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Capture great photos of Iceland’s Westfjords

Free from mass tourism and blessed with blustery stretches of salt-sprayed beaches and dramatic, otherworldly landscapes, Iceland’s Westfjords are an untouched wonderland where nature reigns supreme. It’s especially thrilling for photography enthusiasts, who can spot Arctic foxes in the wild, document moody weather moments and discover the simple beauty of traditional fishing villages.

Free from mass tourism and blessed with blustery stretches of salt-sprayed beaches and dramatic, otherworldly landscapes, Iceland’s Westfjords are an untouched wonderland where nature reigns supreme.

It’s especially thrilling for photography enthusiasts, who can spot Arctic foxes in the wild, document moody weather moments and discover the simple beauty of traditional fishing villages.

With that in mind, Lonely Planet has asked a selection of experts, professional photographers, native guides and wildlife lovers to share their top tips on visiting this region with a camera in hand.

Respect the flourishing wildlife while seeking those special shots

As a nature photographer, Dominika Milek is constantly inspired by the compelling scenes and subjects right on her doorstep.

"The breathtakingly beautiful Westfjords are definitely among my favorite places in Iceland. Due to the distance from Reykjavík and the fact that the Ring Road bypasses the Westfjords altogether, there is not much tourist traffic in this region. What draws me here especially are the pristine landscapes and the Arctic foxes, which are most abundant in this area. I think the best time to visit the Westfjords is in the summer when Iceland enjoys almost 24 hours of daylight, and thanks to Iceland's northerly location in the world, it experiences some of the longest golden hours on the planet. The long days provide plenty of time to locate Arctic foxes, which are always a tasty photographic morsel to me. If you want to photograph the Arctic fox you should definitely go to Hornstrandir Nature Reserve, which is one of the least populated regions in Iceland. The lack of inhabitants over the past few decades has allowed nature to thrive, making this place ideal for those looking to encounter wildlife in Iceland.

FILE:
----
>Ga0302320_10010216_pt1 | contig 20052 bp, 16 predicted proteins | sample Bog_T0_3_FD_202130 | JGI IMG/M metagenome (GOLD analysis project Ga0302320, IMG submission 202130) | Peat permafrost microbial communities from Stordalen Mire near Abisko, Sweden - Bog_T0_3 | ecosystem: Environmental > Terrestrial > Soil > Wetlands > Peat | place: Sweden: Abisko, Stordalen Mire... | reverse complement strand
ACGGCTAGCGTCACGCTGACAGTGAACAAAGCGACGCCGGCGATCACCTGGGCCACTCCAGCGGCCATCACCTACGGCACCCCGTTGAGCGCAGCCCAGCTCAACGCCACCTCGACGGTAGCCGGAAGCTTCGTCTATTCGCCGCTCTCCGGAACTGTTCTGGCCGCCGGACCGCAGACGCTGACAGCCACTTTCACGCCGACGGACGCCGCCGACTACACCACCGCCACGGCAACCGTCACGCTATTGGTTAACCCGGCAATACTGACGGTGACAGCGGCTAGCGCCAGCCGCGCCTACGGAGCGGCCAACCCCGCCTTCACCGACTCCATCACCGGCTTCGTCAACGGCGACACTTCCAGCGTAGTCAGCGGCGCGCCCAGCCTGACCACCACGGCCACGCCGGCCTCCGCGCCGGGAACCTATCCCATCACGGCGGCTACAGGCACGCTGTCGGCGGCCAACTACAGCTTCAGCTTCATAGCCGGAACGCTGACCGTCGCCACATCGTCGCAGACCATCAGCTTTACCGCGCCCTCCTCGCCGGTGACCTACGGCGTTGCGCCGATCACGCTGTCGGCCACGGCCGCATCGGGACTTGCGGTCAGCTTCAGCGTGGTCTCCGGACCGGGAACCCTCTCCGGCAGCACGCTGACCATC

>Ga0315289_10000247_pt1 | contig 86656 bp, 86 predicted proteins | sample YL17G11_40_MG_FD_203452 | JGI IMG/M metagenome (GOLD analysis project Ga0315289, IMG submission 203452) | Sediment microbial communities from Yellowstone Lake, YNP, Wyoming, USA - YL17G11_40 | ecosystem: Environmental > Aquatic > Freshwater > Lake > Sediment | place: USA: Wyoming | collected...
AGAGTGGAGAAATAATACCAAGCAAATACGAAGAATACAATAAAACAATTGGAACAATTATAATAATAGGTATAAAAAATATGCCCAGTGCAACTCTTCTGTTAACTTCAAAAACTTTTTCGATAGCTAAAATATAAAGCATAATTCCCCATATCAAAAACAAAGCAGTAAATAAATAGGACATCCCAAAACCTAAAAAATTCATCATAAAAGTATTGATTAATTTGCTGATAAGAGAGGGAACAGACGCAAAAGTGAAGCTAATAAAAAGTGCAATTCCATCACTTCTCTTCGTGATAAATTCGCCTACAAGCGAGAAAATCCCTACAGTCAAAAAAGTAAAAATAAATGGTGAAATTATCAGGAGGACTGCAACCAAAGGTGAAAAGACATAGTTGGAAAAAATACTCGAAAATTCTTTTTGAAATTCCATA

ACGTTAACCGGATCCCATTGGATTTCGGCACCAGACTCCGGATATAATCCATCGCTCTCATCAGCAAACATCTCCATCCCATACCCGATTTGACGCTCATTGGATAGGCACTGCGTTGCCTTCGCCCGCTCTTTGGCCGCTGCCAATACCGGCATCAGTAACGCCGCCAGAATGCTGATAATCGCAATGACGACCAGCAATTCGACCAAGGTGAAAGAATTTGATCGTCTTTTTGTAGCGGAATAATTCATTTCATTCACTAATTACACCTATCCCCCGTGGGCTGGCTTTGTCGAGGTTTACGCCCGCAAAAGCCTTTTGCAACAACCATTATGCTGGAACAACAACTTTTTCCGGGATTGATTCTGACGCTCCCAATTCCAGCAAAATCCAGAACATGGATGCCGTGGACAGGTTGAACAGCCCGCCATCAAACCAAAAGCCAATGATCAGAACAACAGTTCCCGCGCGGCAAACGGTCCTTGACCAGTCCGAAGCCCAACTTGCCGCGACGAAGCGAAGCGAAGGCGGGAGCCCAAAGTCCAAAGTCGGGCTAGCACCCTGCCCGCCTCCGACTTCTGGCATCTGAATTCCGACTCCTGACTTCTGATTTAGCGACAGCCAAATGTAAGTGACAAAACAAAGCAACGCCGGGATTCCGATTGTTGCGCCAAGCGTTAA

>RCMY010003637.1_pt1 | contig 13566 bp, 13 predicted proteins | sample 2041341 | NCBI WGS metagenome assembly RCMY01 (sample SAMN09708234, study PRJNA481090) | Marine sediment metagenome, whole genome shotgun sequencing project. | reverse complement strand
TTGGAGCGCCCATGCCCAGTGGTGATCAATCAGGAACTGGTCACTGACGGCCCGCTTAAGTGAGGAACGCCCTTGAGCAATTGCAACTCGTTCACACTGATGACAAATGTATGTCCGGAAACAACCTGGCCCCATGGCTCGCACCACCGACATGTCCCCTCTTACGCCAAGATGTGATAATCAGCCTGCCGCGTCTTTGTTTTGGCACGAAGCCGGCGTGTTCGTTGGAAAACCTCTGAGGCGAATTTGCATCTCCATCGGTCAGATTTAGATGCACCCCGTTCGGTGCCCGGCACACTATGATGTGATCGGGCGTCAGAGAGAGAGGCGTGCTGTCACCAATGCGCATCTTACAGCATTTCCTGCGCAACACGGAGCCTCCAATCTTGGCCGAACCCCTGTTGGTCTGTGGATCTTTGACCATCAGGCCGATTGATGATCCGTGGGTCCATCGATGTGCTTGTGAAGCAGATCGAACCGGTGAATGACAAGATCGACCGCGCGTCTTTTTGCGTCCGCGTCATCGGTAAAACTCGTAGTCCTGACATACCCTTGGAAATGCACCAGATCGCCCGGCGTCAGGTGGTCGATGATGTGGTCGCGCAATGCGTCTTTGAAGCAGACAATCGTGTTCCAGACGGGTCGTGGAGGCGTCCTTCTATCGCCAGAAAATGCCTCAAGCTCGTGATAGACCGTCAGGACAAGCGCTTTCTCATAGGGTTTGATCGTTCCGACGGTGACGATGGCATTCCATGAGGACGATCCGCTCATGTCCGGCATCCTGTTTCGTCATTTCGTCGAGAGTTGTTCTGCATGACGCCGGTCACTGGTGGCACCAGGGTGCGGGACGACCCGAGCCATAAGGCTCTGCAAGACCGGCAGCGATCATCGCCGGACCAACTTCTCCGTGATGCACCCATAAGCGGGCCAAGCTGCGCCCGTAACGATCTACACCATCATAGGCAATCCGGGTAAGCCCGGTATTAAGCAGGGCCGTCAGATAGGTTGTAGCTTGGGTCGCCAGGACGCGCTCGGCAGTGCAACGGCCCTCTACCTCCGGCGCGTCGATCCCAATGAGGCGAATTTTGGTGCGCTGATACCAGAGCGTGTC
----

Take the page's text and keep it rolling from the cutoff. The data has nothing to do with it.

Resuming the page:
"Despite the fact that foxes are relatively easy to spot in this place and, often driven by curiosity, come quite close to people, you should remember to keep your distance when photographing wildlife to avoid stressing the animals with your presence. Use telephoto zoom lenses that allow you to capture the subject in detail without getting too physically close to the animal.”

You are at the whim of the weather, so use it to your advantage

British photographer Laura Cogan has been living in Iceland for the past five years, with the country’s boundless natural beauty being what first drew her there.

“Iceland has the most amazing scenery and a well-deserved reputation for being a photographer's paradise. I primarily shoot with film using a Hasselblad 500cm and a tripod. I explored every inch of the Westfjords in July. I would say always expect the unexpected and be prepared in regards to the weather. I got lucky one or two days with some sun, but for the most part, it was overcast, giving off very flat light. Whatever weather you are dealt you can turn it to your advantage, however, which is what I did here with this image.

"The clouds were hanging low across the mountain tops when I came across this lonely abandoned house. I knew the scene would be amplified in black and white, and framed the shot to show the insignificance in size between the house and mountains. So remember that the weather here will show no mercy for you and your photography expectations, but if you go in knowing this then you can adapt and be prepared to produce some truly memorable shots. It’s also worth noting that road conditions can vary in wintertime, so be prepared for that inevitability too.”

Don’t miss hidden gems and the chance to capture local culture

Author and photojournalist James Rushford is no stranger to Iceland, having published a series of guides about photographing the country.

“Stunning mountain vistas aside, one of the key attractions of Iceland’s Westfjords is its cultural appeal. As one of the country’s least-visited regions, and with little in the way of mass tourism, visitors here get a more authentic experience in an area that has changed little over recent years. Remnants of a once-thriving herring fishing industry can still be found dotting the landscapes, adding significant cultural interest to the already impressive landscapes.